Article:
ROW80 and What Makes You Stop Reading A Book?

Zounds! It's another ROW80 check in!

Rather slow going this week. I edited a short story I'd written over ten years ago, found it was a lot less lyrical and lovely than I'd imagined all these years, and then I played card toss with five scenes in Rome, Rhymes and Risk - I tossed the scenes in the air and hoped they would land in the right order. I think they might have done, but the entire chapter that follows is a wash.

It's time I chased one of the characters up a tree and brandished a stick at him - or her. Failing that, I'm considering a near-drowning. Especially as I've just found out (thank you Neil Gaiman!) that an old sailors' cure for near-drowning in cold water is a hot bath. Writing a romance after all...

Which brings me to Kristen Callihan's Ember, a short story set before the time of Firelight (coming next month!). Read an excerpt of Ember on Kristen's blog!


Seeing as how I got discouraged by my own writing, now's a good time to answer Heather's question from my Books Read in 2011 post:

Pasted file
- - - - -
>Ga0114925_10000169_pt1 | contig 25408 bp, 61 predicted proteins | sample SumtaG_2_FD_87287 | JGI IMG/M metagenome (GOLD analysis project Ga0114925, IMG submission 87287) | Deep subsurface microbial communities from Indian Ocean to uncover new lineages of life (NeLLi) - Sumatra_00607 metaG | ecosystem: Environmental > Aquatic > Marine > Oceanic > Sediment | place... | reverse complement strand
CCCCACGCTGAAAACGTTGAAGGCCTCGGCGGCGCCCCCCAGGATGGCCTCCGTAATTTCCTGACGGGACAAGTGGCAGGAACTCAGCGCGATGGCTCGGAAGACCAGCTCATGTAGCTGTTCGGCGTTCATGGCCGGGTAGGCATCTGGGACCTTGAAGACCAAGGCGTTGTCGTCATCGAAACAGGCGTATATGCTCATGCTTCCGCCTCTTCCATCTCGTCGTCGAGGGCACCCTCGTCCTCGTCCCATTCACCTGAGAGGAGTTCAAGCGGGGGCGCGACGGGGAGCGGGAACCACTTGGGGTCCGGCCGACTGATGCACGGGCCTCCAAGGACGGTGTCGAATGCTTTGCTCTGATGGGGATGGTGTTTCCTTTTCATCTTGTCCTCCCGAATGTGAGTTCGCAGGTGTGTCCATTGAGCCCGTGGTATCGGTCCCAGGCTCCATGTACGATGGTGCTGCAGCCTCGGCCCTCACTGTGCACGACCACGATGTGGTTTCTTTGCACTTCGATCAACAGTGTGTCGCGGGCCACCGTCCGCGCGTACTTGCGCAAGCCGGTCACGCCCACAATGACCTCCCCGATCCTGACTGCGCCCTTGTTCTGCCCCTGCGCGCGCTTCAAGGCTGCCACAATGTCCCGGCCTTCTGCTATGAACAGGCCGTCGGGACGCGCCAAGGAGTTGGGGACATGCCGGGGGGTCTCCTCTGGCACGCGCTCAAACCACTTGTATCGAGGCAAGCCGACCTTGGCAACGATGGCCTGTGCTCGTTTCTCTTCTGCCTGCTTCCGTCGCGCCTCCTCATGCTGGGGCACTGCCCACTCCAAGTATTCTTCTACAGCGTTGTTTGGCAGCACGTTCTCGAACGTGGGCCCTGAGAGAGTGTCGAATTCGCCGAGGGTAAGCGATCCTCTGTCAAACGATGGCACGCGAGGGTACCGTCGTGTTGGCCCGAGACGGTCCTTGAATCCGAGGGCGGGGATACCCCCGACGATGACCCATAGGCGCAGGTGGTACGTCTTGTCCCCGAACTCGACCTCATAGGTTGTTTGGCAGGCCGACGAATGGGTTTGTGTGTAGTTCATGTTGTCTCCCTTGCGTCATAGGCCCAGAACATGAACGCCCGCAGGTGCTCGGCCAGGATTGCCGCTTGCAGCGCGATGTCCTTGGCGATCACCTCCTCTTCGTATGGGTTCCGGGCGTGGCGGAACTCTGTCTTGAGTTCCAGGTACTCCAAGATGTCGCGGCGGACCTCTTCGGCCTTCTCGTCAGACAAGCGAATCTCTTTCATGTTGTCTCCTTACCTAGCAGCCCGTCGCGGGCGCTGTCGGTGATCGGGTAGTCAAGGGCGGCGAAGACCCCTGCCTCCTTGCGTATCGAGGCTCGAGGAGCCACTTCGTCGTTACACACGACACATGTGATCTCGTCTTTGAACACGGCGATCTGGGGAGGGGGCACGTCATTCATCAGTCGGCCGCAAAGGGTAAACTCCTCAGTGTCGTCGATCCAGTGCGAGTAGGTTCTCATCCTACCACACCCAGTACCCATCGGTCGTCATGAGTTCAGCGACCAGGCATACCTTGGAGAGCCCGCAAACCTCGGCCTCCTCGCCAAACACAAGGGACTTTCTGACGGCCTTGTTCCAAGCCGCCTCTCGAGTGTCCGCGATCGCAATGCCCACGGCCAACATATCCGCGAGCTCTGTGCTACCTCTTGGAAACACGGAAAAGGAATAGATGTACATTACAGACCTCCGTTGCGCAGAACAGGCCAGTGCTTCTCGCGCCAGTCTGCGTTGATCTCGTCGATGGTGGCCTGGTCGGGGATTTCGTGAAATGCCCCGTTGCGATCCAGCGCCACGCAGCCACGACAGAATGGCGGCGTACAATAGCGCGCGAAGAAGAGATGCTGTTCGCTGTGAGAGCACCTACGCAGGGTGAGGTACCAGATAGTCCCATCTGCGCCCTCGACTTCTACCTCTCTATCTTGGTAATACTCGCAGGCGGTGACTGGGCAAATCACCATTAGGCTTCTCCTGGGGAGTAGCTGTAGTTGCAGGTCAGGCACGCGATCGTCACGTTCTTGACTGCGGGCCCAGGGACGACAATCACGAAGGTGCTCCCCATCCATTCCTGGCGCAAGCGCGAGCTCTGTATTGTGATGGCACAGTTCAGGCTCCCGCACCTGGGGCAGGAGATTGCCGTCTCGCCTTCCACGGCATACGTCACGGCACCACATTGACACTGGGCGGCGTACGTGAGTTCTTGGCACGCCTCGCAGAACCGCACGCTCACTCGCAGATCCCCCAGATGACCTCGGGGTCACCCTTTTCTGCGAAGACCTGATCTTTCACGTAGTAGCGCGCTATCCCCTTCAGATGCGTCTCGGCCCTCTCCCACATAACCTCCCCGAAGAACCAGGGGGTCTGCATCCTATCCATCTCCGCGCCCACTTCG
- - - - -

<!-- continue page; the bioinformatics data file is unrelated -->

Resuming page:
"I'm interested in what makes you stop reading.
I can only think of a few books that I stopped reading in the past few years, and both were highly acclaimed favorites of a few good writers I know.
It's really so subjective!! :)"

It is subjective! I've had a few books I've stopped reading - either the writing was bad (and this in a hugely popular, bestselling romance author!) that I couldn't slog through and had to skim; or the writing was good but the story never latched hold, such as with Dorothy Dunnett's Niccolo Rising. She's a very detailed, very well-researched author, but the story just hasn't struck a chord with me; overall, it's just a little too omniscient for my taste.

On the other hand, I expect I'll return to Dunnett someday. The same reaction took place, after all, with Orhan Pamuk's My Name Is Red, and I not only returned to it a couple of weeks ago, after a gap of some years, but devoured it within a week.

On the third hand, there are some books I return to simply to see if my initial reaction of this sucks! was accurate, or whether I missed something the first time around. I remember doing this with Shane by Jack Schaefer. And yes, it was just as awful the second time. If I have to hear about that tree stump ever again, I'll...

Well. I'll do something. What books have you stopped reading?

Meanwhile, here are two sets of Royal Mail stamps I want, one new, one old:

Roald Dahl (illustrations by Quentin Blake):

(image taken from The Guardian)

J. R. R. Tolkien:

(image taken off Ebay)
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